Villa Rotunda is this issue’s limited edition print of a sketch by Ladd P. Ehlinger, that was designed by the famous architect Andrea Palladio. Otherwise known as Villa Capra, this villa is of the type: villa suburbana, as Palladio classed it. It is of the genre of estate mansions favored by the Venetians in the 16th century, that are revivals of the Roman countryside mansions for the landed gentry. Those people, the landed gentry, that owned farms would build these types of houses on their lands that were worked by tenant farmers, so as to have a place to stay when checking on their tenants and when escaping the confines of the large city.
The Brenta River that empties into the Adriatic near Venice is dotted with villas like Villa Rotunda on both banks, and many were designed by Palladio. Villa Rotunda is located just outside Vicenza, west of the Brenta River villas. The influence of these villas was far reaching in time and inspired much of the southern US architecture of the 18th and 19th centuries, especially on plantations. The formal beauty of this particular building inspired several copies of it to be built in England, and numerous other villas similar in design to be built also, particularly by Inigo Jones.
Villa Rotunda sits atop a hill commanding the plowed field beneath it, and the entire countryside around it. The design is very symmetrical, and followed strict mathematical rules of proportion, both in plan and spatially as well. Like many of Palladio’s villas, this one is organized around a central room that is topped with a dome. The main temple like entrance with large formal stairs is repeated on the other three sides also. Construction was started about 1550, and was completed after Palladio’s death by Vincenzo Scamozzi, his apprentice.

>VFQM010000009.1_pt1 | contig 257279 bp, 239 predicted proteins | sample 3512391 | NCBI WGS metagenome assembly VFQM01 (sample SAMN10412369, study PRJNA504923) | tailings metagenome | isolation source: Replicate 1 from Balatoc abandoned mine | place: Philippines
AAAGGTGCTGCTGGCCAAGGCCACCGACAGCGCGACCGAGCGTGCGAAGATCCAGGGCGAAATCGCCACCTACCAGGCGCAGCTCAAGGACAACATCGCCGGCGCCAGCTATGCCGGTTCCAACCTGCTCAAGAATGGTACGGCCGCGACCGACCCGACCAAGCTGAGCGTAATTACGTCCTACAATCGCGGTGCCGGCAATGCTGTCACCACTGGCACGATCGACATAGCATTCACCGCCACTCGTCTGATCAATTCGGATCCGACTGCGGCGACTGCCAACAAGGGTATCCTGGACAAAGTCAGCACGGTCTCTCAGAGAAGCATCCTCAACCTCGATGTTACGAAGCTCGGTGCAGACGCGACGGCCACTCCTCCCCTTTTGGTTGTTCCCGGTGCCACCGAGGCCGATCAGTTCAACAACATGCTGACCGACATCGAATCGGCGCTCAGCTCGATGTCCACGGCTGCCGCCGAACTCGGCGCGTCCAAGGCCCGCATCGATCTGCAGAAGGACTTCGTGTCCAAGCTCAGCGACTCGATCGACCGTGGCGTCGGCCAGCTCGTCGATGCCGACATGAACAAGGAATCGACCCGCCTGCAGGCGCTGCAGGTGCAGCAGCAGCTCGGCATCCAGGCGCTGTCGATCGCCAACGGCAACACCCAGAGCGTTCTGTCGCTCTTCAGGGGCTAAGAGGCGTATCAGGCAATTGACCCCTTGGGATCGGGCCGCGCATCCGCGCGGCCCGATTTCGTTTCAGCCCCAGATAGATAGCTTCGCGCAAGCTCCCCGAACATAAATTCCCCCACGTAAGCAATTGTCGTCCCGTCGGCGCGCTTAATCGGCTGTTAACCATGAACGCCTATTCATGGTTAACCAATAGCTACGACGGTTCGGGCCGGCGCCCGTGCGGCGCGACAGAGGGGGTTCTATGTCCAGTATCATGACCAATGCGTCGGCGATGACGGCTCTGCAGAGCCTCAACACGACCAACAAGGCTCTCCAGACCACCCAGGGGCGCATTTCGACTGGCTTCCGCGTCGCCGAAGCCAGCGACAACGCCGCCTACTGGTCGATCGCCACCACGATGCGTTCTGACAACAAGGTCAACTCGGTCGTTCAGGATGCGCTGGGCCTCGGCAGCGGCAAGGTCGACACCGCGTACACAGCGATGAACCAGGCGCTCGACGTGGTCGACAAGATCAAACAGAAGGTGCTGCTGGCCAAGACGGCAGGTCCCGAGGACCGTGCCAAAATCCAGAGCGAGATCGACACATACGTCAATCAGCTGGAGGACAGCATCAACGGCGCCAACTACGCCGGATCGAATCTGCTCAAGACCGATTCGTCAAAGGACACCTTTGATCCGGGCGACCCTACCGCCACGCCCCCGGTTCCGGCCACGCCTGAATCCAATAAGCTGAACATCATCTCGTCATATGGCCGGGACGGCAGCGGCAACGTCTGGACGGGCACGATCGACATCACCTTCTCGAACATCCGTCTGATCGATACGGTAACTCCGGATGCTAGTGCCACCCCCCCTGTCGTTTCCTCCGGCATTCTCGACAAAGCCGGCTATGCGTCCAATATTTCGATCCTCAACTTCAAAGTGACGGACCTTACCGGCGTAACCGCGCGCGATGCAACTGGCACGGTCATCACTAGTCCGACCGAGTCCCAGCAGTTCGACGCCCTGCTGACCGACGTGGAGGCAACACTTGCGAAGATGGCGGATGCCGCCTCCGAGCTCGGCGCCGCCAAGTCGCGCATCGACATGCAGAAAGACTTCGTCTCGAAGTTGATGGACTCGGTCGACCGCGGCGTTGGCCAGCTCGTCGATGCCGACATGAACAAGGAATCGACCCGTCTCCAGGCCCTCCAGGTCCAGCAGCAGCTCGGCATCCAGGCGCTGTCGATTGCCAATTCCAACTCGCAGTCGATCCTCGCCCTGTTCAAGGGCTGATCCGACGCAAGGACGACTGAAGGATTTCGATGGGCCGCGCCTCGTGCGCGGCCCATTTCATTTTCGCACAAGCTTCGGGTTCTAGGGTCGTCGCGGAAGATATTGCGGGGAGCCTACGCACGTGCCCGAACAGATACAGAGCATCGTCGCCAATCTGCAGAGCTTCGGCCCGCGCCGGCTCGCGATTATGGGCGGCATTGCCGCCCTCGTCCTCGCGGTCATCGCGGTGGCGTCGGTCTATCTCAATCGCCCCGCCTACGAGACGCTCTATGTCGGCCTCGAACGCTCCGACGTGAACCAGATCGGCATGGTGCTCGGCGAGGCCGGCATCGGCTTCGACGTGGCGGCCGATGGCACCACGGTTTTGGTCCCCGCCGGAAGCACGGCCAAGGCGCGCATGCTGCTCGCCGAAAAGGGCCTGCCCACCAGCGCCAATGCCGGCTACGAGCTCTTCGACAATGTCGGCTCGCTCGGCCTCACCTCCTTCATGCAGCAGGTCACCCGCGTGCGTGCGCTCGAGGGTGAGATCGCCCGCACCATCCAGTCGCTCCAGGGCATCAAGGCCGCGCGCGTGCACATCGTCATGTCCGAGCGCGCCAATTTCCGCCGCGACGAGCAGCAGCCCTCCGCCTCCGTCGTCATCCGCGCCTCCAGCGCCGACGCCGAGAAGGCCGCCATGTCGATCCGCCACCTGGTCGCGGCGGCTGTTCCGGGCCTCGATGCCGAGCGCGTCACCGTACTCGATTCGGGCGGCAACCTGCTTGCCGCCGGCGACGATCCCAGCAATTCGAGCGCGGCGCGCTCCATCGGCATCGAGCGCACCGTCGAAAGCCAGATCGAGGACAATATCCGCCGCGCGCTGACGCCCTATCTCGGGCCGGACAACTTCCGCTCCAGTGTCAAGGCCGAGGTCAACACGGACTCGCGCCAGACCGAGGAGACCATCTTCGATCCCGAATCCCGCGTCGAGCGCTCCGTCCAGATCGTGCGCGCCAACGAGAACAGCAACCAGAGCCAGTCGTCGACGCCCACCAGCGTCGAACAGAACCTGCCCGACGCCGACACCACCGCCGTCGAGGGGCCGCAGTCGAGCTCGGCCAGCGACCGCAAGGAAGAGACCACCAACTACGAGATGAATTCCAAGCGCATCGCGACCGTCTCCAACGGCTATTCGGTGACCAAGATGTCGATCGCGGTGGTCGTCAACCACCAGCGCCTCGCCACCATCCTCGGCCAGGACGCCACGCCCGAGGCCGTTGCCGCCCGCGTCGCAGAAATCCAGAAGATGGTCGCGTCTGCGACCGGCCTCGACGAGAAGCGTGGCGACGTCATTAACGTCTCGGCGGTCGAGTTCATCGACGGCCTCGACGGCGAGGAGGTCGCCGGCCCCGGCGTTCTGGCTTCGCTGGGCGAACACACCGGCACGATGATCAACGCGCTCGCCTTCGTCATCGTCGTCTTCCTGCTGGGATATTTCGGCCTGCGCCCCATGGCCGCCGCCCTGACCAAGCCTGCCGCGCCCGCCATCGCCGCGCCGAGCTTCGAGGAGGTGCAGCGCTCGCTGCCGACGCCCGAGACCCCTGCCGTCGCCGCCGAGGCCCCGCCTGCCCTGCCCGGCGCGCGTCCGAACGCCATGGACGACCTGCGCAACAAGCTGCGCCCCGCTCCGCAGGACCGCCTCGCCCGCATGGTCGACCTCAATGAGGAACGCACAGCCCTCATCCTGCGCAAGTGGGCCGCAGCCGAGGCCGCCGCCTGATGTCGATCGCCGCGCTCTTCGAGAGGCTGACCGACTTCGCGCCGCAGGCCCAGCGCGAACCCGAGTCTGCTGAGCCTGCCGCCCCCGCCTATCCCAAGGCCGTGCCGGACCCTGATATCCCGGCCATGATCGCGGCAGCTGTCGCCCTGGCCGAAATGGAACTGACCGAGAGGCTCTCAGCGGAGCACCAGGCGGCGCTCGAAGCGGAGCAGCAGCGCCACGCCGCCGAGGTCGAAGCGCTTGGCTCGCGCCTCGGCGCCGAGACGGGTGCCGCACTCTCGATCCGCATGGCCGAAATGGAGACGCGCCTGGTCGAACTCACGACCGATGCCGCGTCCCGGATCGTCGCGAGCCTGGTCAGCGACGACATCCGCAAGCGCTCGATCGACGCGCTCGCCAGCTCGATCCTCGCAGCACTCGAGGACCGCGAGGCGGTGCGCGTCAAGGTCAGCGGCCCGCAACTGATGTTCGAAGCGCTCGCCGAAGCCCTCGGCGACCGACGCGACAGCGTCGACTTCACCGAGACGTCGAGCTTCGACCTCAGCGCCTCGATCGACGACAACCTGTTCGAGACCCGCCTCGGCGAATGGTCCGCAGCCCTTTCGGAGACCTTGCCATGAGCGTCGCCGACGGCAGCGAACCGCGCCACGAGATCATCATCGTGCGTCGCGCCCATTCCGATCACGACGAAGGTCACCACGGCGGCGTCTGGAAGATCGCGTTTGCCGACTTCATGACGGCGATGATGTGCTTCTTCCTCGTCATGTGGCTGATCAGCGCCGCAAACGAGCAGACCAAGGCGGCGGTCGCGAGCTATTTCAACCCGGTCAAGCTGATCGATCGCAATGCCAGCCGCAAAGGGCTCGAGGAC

Scamozzi altered the design of the dome by extending the cylinder it rests upon above the roof juncture line, and the shape of the dome itself, and raising the attic (roof slope). If you look carefully, there is a rather awkward curve of the juncture of the roofs with this cylindrical dome support structure that resulted from this change. It is more likely that Palladio intended to extend the square walls that surrounded the cylindrical structure above the roof juncture slightly, and to have almost flat roofs on the tops of the curved corners left by the dome that would have resulted from this approach.